The rats inside the global red zone want us to crawl back to
our workplaces, to the fear of unemployment and to the
gratitude for an irregular playtime. But we can say no. We
can say: we do not care how well protected you are with your
armies, your police, your banks or your brands, because we
have had enough and we will not run from your guns.

Theses would-be leaders can scuttle off to Qatar or cruise
ships or Rocky Mountain retreats, but we know their meetings
have little impact on the real decisions made elsewhere.
Perhaps we in the West should follow the example of India's
farmers who removed Monsanto's headquarters brick by brick
and took it away. If we don't like Bush's missile defence
plans, we could go to Flyingdales and take it awayŠ brick by
brick, bullet by bullet. We have the ability to take
capitalism out piece by piece, pound by pound. We could pick
a company, say Balfour Beatty, and put them out of business.
A thousand actions at a thousand sites dismantling every
facet of their insidious business. Would their shareholders
bail them out? Unlikely. Then we could move on and up. When
we can co-ordinate our actions as millions of people, then
maybe we can dismantle the oil industry, the arms industry,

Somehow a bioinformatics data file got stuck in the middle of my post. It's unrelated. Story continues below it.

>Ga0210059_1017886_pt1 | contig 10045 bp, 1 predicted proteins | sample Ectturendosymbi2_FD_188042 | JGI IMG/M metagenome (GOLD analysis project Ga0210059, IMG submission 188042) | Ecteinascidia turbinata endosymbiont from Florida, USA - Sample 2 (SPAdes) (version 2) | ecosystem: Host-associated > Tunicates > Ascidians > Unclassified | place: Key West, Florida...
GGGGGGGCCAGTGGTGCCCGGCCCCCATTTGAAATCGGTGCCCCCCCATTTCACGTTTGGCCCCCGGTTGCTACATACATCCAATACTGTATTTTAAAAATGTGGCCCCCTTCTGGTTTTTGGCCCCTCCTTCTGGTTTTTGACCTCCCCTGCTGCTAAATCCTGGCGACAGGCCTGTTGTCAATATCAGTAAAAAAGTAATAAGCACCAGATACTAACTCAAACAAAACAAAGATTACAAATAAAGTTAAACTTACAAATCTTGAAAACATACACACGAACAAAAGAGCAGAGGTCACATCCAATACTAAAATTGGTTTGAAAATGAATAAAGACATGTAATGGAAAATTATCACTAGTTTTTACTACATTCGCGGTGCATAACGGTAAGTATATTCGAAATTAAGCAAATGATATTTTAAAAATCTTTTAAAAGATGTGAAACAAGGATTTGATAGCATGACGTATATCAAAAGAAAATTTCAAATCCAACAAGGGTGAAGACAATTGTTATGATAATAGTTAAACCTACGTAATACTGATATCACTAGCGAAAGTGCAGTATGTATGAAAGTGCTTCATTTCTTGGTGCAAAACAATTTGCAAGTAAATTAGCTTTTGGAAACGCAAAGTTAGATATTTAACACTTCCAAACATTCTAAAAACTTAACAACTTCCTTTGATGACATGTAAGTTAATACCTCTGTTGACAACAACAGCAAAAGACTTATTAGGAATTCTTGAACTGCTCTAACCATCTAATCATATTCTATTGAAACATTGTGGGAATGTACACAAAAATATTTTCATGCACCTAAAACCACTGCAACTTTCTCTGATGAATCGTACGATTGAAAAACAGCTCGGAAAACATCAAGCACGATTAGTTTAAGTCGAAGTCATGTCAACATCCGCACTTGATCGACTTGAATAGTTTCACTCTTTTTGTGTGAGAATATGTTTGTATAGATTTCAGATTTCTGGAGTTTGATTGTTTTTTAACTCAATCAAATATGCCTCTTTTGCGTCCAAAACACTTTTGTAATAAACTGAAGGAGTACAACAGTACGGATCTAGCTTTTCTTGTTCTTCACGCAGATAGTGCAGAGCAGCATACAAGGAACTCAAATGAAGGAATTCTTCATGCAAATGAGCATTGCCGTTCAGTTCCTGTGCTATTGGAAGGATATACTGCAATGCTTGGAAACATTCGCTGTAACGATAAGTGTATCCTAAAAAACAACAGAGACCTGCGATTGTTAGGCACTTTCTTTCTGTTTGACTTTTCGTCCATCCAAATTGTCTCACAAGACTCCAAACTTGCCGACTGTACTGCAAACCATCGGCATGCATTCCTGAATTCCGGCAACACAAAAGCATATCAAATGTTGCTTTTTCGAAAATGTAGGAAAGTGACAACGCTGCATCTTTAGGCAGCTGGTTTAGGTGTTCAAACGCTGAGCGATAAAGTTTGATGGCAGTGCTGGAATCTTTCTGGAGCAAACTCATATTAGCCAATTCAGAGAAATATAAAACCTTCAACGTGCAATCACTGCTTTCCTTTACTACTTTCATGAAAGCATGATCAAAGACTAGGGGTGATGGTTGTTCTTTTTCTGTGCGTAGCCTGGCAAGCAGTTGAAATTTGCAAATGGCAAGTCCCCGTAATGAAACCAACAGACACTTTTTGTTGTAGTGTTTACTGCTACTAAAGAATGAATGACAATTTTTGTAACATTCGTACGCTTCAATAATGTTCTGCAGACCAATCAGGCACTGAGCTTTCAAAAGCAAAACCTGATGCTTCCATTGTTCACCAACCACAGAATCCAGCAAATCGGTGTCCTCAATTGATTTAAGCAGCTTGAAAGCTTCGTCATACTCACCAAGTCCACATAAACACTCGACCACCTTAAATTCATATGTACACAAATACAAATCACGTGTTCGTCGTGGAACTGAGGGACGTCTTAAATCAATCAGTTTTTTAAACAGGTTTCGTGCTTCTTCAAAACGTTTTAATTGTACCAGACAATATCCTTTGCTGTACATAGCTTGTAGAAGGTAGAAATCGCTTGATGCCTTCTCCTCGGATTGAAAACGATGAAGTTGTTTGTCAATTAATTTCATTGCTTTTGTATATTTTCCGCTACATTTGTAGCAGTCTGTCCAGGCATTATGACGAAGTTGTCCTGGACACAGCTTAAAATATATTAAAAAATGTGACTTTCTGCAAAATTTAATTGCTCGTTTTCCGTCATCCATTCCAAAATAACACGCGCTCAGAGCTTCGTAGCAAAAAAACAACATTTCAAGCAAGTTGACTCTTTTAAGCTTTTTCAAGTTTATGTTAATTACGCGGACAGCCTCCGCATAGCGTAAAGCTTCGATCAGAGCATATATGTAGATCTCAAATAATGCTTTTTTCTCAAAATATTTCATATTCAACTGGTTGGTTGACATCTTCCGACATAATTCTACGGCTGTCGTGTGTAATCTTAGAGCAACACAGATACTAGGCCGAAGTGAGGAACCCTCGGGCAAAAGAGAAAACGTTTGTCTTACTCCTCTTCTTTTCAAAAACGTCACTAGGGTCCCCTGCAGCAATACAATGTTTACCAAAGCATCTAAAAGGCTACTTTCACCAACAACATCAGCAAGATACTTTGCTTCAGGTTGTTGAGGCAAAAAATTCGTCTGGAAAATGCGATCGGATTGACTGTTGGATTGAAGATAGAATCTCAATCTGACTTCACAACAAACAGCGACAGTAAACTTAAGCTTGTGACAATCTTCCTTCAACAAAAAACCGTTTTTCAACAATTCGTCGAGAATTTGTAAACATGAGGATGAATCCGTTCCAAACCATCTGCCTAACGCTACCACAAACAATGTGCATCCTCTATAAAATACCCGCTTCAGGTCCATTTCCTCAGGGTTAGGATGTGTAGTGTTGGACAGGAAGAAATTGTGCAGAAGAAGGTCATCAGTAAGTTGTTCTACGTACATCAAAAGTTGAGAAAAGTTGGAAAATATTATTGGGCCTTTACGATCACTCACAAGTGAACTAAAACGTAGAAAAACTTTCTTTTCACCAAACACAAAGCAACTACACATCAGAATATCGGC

the jail industryŠ the government industry?

The mass street actions we have been able to mount and the
dedication, planning and application of those on the streets
has shown us that we have the wherewithal to make decisions
and carry them out regardless of what the state may think or
threaten. If we put this dynamic to work away from the
mega-summits we can become a threat again. But we need to be
imaginative and we need to stay ahead of the beast. Where we
choose to go from here is crucial to whether we are in the
process of sparking serious global change or whether we are
merely in the death throes of another cycle of resistance.

If we don't want corporate activity in our neighbourhoods,
lets chuck the corporations out. If we don't want the police
or the government flexing their muscle in our
neighbourhoods, lets stop recognising their bogus authority
and encourage others to do the same. Lets link our
communities together - not through state or business
initiatives - but through people who share a common
struggle. If we believe in making changes and creating
something better, and if we are prepared to take the risks
and put in the time, then lets do it. Lets not let Carlo's
death be in vain. Because when one of us catches a bullet, a
club or jail sentence, a little bit of all of us dies. But
together we are alive and together we can, and we will, win.

See also The Case for Confrontation, by the same author:


Richard K Moore
Wexford, Ireland
Citizens for a Democratic Renaissance